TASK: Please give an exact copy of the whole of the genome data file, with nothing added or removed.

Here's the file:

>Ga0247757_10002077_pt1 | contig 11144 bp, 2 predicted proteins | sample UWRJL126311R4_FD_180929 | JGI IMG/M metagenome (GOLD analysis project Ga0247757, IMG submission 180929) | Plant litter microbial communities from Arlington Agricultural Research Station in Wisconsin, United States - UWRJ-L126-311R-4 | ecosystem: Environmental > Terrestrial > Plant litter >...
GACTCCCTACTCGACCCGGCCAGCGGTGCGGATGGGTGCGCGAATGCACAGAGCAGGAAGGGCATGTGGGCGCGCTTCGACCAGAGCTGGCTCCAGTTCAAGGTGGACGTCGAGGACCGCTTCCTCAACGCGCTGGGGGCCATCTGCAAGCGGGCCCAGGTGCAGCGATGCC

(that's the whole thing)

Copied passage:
>Ga0247757_10002077_pt1 | contig 11144 bp, 2 predicted proteins | sample UWRJL126311R4_FD_180929 | JGI IMG/M metagenome (GOLD analysis project Ga0247757, IMG submission 180929) | Plant litter microbial communities from Arlington Agricultural Research Station in Wisconsin, United States - UWRJ-L126-311R-4 | ecosystem: Environmental > Terrestrial > Plant litter >...
GACTCCCTACTCGACCCGGCCAGCGGTGCGGATGGGTGCGCGAATGCACAGAGCAGGAAGGGCATGTGGGCGCGCTTCGACCAGAGCTGGCTCCAGTTCAAGGTGGACGTCGAGGACCGCTTCCTCAACGCGCTGGGGGCCATCTGCAAGCGGGCCCAGGTGCAGCGATGCC